NGOs to keep tab on politicians' tall promises

National Election Watch (NEW), a nationwide campaign comprising over 1,200 NGOs and other citizen-led organisations working on electoral reforms, improving democracy and governance in India, will analyse the manifestoes to be released by the parties prior to the April-May state assembly polls.

Thereafter, it will analyse whether the programmes and policies are pro-people and democratic, said a member.

"Every year, political parties announce several programmes in their manifestos, but in many cases, they do not fulfil their commitment. So this year, we have decided to analyse the manifestos immediately after they are released to make people aware about the agenda of the political parties," Biplab Halim, coordinator of NEW's West Bengal chapter, told IANS.

NEW is active in almost all states and has been monitoring elections for state assemblies and the Lok Sabha since 2002.

But in a never before initiative,  NEW would go through the manifestos in detail and then inform the people about the benefits and feasibility.

"To spread awareness, we will hold three zonal level people's conventions where experts, comprising representatives from all sectors of the society, will scrutinise the manifestos. We will also distribute leaflets containing the views of the experts in every constituency, besides uploading them on the web and releasing press statements," said Halim.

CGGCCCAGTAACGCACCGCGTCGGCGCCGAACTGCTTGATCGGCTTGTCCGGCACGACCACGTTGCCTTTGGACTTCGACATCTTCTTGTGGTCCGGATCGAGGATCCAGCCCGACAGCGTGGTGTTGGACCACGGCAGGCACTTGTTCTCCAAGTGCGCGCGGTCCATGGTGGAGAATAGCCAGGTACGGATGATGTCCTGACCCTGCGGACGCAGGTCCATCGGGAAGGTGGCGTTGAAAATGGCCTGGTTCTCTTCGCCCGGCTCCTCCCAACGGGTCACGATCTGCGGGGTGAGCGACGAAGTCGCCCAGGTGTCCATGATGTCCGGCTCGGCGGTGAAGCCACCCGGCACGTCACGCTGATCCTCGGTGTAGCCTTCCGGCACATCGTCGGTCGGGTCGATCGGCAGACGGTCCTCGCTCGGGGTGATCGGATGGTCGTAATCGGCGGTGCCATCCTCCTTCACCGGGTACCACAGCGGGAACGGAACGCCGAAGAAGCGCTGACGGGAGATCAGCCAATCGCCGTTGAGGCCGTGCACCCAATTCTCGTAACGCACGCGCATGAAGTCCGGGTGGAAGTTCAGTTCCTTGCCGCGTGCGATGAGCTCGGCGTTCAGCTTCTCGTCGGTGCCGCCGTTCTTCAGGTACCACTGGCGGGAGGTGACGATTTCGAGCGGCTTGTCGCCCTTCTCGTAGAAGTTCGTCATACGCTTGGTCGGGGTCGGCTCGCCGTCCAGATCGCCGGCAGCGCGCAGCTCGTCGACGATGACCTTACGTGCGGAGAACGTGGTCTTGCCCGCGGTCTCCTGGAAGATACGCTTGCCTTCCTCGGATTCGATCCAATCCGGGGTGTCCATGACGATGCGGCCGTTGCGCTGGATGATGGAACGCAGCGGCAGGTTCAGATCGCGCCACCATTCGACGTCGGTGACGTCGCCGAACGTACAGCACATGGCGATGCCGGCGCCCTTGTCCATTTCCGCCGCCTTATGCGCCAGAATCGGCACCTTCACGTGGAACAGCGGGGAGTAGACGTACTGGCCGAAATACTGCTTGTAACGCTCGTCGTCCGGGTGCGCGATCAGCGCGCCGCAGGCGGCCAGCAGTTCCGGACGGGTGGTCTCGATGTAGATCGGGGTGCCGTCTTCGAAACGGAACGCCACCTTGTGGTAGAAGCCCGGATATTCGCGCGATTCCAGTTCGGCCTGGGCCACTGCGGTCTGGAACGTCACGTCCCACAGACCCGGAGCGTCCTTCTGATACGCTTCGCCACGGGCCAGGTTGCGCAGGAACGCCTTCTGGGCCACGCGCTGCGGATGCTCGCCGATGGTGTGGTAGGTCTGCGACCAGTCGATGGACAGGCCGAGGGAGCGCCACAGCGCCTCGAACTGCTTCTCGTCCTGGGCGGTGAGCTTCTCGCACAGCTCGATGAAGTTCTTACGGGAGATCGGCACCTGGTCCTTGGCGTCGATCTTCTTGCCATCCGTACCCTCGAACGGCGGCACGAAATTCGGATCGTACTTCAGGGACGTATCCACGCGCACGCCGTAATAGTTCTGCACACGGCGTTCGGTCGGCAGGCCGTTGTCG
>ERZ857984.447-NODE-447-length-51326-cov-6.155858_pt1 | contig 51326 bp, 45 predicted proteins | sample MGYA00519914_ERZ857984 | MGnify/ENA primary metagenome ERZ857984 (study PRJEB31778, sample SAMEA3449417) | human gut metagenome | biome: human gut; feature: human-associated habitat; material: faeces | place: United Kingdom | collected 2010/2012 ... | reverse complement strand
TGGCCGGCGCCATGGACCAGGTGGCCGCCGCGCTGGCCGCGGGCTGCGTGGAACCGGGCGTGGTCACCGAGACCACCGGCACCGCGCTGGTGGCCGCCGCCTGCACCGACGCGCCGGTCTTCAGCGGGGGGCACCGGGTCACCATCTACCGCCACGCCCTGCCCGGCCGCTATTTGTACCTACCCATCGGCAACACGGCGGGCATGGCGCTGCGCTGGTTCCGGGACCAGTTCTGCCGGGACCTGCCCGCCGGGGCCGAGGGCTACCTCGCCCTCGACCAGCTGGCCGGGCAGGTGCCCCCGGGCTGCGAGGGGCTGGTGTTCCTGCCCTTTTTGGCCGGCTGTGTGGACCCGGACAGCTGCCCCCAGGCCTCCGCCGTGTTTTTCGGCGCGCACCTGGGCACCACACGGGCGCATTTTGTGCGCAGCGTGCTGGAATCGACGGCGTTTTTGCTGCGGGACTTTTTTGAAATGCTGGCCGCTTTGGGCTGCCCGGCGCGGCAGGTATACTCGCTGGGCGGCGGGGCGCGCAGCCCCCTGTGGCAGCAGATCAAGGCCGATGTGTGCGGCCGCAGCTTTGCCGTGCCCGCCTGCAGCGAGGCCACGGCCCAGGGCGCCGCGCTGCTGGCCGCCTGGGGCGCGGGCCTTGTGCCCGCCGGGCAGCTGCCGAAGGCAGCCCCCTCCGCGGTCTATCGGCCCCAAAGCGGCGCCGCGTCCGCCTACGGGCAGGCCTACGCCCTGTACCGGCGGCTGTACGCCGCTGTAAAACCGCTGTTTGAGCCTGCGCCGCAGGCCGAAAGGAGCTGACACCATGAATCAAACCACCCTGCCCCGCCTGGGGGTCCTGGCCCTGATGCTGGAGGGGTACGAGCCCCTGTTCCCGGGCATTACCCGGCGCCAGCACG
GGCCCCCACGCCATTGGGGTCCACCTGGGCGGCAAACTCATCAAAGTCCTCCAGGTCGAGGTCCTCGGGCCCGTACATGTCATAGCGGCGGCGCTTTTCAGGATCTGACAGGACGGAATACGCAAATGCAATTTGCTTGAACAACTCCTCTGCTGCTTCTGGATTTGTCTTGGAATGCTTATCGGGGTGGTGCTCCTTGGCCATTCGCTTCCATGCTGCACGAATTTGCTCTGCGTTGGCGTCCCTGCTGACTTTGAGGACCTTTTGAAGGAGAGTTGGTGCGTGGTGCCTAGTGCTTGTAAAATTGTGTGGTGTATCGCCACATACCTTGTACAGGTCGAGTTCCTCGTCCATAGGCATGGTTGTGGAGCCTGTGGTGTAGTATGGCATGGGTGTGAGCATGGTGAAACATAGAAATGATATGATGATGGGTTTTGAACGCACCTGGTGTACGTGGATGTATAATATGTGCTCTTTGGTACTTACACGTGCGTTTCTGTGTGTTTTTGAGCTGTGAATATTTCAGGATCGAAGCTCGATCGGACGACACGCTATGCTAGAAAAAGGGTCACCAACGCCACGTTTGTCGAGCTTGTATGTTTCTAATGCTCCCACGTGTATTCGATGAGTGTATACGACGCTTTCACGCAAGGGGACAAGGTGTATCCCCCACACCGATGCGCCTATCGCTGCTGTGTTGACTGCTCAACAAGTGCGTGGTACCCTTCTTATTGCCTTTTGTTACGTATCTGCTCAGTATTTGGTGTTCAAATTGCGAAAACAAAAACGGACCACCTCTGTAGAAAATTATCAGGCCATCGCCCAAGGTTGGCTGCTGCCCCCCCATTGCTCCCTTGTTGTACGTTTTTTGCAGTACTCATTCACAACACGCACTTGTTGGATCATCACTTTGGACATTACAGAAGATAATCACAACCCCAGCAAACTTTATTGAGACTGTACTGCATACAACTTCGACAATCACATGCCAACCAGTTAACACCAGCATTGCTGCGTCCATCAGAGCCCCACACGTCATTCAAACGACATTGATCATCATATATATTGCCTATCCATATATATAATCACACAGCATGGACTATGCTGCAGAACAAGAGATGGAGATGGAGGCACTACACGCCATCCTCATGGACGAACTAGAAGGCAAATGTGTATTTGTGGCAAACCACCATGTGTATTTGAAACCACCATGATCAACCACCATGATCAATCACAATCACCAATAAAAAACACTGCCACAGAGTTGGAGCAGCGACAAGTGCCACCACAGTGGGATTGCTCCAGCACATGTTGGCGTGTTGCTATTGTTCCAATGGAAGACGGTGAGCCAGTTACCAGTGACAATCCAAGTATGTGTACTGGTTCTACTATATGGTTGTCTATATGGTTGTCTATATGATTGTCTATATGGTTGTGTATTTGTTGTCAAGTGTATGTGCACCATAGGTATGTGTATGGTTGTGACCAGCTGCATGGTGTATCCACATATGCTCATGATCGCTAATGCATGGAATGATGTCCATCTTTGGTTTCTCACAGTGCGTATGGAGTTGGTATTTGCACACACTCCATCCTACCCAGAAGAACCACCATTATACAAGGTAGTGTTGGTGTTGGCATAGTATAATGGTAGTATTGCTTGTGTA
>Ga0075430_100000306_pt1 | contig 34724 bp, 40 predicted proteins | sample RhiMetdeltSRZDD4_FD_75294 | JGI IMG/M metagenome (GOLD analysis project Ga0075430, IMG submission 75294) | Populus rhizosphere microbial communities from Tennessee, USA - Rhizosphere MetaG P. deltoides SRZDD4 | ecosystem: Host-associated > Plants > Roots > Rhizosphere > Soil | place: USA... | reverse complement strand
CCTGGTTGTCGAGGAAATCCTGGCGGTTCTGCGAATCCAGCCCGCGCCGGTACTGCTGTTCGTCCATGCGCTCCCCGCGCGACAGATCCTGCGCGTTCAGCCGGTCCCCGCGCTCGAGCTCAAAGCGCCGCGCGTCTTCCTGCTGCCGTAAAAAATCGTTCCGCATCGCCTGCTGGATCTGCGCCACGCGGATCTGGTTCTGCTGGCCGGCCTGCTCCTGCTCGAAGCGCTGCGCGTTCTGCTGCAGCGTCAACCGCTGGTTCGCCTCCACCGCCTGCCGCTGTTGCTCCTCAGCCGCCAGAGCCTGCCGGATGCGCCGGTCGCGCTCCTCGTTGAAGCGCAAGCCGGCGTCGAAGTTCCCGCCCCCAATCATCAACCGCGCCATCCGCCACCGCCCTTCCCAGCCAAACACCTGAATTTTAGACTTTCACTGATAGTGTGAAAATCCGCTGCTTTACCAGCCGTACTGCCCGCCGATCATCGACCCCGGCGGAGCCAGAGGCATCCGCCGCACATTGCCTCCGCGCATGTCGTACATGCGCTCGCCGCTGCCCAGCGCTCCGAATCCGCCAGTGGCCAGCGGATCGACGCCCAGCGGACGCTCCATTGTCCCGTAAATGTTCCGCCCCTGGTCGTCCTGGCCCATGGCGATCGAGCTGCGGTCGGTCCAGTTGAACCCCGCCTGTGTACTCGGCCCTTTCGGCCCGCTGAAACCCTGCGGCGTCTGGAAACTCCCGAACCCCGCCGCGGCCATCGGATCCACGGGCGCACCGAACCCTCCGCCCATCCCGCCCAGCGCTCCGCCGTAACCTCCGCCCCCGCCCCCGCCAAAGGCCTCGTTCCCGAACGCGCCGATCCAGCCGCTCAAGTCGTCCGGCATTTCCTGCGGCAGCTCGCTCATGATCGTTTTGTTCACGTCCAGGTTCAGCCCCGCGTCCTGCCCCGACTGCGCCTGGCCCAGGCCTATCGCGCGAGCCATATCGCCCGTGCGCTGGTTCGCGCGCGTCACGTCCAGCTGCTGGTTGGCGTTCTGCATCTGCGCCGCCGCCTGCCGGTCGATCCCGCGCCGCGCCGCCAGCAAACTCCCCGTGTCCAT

"Post-election, we will see if the parties are keeping their promises or not. If they  fail to keep their promises, we will inform the people," said Halim.

The executive body of NEW's state unit, comprising former chief justice of Calcutta High Court and Bombay High Court Chittatosh Mookerjee, ex-state director general of police Amiya Samanta and other eminent people, will also scrutinise the declarations made by the candidates during filing of nominations.

"We will check their criminal background and assets. Our objective is to ensure free and fair elections and improve democracy and governance in the country," said Halim.
NEW's state chapter will also hold a citizens' convention in south Kolkata by the month-end, he said.

Experts, civil society members and common people will be invited to give their views on "intellectuals in the true sense".

"In our state, people who are called intellectuals are taking sides of different political parties and campaigning for them. We believe that intellectuals should be neutral and play an important role in making people aware about the truth. So we have decided to arrange this convention," said Halim.

However, the political parties gave mixed reactions on the initiative.

Ruling Left Front major, the Communist Party of India-Marxist (CPI-M), welcomed the idea.

"Since the time we have been participating in the elections, we have urged people to analyse the manifestos of all parties. Again, in every pre-poll manifesto, we publish what all we had promised the last time around and what we have achieved," said former MP and CPI-M central committee member Mohammed Salim.

Main opposition Trinamool Congress was guarded. The party's all India secretary and union Minister of State for Shipping Mukul Roy said: "We are neither welcoming nor denouncing it. Any civil society or individual can analyse the manifestos".

The Congress, however, had reservations.

"I am not sure if it will be practical. All parties have separate manifestos and in case a coalition government is formed, then it is not possible to implement both parties' manifestos," said Pradip Bhattacharya, a senior state Congress leader.

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